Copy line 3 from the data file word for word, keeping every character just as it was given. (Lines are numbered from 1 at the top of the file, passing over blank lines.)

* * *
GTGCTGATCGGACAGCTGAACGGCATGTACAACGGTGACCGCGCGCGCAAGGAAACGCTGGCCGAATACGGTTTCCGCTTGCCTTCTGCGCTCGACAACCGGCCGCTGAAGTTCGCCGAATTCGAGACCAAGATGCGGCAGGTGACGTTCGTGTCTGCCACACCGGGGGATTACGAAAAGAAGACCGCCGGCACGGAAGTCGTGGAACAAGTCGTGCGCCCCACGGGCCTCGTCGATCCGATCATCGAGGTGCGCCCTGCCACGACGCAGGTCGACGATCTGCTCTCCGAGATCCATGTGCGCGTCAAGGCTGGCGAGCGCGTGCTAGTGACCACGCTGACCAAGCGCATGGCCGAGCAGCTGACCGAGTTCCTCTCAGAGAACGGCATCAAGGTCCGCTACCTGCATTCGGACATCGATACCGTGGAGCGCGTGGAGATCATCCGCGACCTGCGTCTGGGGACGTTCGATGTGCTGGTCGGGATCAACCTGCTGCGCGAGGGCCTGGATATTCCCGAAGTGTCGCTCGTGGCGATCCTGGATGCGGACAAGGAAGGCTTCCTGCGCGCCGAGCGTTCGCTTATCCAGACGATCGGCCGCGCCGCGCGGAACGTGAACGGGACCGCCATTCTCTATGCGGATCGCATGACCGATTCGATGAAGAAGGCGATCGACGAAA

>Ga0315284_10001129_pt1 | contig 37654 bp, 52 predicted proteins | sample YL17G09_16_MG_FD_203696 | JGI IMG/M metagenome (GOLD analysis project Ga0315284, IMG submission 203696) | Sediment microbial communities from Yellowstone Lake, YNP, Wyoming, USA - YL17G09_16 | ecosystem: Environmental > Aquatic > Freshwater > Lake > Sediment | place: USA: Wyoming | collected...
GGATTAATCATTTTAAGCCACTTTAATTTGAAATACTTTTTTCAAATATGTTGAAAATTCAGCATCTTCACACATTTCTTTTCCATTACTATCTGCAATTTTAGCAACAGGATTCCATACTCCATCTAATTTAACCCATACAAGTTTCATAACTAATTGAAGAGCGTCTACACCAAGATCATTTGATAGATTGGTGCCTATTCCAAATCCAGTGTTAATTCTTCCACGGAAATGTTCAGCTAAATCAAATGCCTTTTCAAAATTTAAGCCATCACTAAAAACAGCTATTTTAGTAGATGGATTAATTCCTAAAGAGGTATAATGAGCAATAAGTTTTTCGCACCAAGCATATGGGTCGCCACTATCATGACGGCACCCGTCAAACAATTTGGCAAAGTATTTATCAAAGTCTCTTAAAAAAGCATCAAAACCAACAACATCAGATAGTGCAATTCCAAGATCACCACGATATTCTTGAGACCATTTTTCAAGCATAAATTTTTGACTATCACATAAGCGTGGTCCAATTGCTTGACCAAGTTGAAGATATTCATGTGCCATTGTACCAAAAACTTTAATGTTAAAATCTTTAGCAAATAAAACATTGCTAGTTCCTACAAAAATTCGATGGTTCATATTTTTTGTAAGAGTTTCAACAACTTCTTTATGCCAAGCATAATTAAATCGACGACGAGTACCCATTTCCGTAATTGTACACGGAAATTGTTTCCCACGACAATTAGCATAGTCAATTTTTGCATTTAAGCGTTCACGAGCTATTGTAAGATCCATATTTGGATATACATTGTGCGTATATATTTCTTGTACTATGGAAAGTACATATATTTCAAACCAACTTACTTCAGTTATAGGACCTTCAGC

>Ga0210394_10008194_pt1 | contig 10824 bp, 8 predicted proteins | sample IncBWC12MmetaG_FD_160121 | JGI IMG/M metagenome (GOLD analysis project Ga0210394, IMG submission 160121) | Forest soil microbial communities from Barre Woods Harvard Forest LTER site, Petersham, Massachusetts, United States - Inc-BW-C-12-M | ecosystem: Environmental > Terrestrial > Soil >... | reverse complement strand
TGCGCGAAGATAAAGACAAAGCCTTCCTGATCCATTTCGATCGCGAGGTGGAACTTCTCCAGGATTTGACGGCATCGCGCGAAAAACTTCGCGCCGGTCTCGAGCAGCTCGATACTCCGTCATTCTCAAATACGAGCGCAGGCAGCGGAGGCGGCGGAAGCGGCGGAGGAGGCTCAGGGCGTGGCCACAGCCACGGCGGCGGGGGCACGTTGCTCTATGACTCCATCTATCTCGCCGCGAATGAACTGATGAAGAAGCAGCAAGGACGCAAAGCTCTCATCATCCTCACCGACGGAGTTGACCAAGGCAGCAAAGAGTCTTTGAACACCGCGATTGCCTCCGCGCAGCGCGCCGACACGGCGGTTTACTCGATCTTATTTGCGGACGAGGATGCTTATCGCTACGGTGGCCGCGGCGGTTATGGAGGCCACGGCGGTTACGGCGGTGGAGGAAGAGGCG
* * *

GGATTAATCATTTTAAGCCACTTTAATTTGAAATACTTTTTTCAAATATGTTGAAAATTCAGCATCTTCACACATTTCTTTTCCATTACTATCTGCAATTTTAGCAACAGGATTCCATACTCCATCTAATTTAACCCATACAAGTTTCATAACTAATTGAAGAGCGTCTACACCAAGATCATTTGATAGATTGGTGCCTATTCCAAATCCAGTGTTAATTCTTCCACGGAAATGTTCAGCTAAATCAAATGCCTTTTCAAAATTTAAGCCATCACTAAAAACAGCTATTTTAGTAGATGGATTAATTCCTAAAGAGGTATAATGAGCAATAAGTTTTTCGCACCAAGCATATGGGTCGCCACTATCATGACGGCACCCGTCAAACAATTTGGCAAAGTATTTATCAAAGTCTCTTAAAAAAGCATCAAAACCAACAACATCAGATAGTGCAATTCCAAGATCACCACGATATTCTTGAGACCATTTTTCAAGCATAAATTTTTGACTATCACATAAGCGTGGTCCAATTGCTTGACCAAGTTGAAGATATTCATGTGCCATTGTACCAAAAACTTTAATGTTAAAATCTTTAGCAAATAAAACATTGCTAGTTCCTACAAAAATTCGATGGTTCATATTTTTTGTAAGAGTTTCAACAACTTCTTTATGCCAAGCATAATTAAATCGACGACGAGTACCCATTTCCGTAATTGTACACGGAAATTGTTTCCCACGACAATTAGCATAGTCAATTTTTGCATTTAAGCGTTCACGAGCTATTGTAAGATCCATATTTGGATATACATTGTGCGTATATATTTCTTGTACTATGGAAAGTACATATATTTCAAACCAACTTACTTCAGTTATAGGACCTTCAGC